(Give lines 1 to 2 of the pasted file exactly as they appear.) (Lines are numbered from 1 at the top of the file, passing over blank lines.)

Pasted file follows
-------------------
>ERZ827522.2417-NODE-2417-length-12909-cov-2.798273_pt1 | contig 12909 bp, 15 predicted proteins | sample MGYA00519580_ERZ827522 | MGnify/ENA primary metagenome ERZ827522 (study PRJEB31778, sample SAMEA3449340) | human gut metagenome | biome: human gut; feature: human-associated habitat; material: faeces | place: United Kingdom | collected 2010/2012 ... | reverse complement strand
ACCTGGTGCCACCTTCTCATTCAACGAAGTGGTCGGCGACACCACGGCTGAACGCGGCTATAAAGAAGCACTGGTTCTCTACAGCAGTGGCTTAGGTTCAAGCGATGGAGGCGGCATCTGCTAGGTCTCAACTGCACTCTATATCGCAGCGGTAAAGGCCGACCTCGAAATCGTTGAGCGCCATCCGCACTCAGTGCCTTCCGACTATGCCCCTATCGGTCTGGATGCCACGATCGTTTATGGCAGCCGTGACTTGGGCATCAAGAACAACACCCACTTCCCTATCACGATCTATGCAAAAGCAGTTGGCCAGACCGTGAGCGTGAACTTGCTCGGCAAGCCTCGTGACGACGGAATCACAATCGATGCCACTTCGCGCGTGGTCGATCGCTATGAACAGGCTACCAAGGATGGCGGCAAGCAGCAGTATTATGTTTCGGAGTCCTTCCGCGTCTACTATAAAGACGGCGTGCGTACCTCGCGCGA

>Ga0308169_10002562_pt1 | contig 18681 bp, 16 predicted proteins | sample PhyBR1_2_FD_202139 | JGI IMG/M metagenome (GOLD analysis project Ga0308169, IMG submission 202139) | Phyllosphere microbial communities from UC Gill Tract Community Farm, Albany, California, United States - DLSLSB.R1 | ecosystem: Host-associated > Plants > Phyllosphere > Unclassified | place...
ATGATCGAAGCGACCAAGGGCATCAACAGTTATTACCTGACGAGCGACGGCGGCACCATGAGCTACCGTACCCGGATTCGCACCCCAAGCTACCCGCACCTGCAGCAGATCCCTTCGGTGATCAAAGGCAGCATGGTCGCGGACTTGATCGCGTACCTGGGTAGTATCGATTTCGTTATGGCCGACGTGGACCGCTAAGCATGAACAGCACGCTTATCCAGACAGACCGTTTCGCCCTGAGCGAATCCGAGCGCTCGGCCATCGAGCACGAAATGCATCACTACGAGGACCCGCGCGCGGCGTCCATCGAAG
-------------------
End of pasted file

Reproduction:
>ERZ827522.2417-NODE-2417-length-12909-cov-2.798273_pt1 | contig 12909 bp, 15 predicted proteins | sample MGYA00519580_ERZ827522 | MGnify/ENA primary metagenome ERZ827522 (study PRJEB31778, sample SAMEA3449340) | human gut metagenome | biome: human gut; feature: human-associated habitat; material: faeces | place: United Kingdom | collected 2010/2012 ... | reverse complement strand
ACCTGGTGCCACCTTCTCATTCAACGAAGTGGTCGGCGACACCACGGCTGAACGCGGCTATAAAGAAGCACTGGTTCTCTACAGCAGTGGCTTAGGTTCAAGCGATGGAGGCGGCATCTGCTAGGTCTCAACTGCACTCTATATCGCAGCGGTAAAGGCCGACCTCGAAATCGTTGAGCGCCATCCGCACTCAGTGCCTTCCGACTATGCCCCTATCGGTCTGGATGCCACGATCGTTTATGGCAGCCGTGACTTGGGCATCAAGAACAACACCCACTTCCCTATCACGATCTATGCAAAAGCAGTTGGCCAGACCGTGAGCGTGAACTTGCTCGGCAAGCCTCGTGACGACGGAATCACAATCGATGCCACTTCGCGCGTGGTCGATCGCTATGAACAGGCTACCAAGGATGGCGGCAAGCAGCAGTATTATGTTTCGGAGTCCTTCCGCGTCTACTATAAAGACGGCGTGCGTACCTCGCGCGA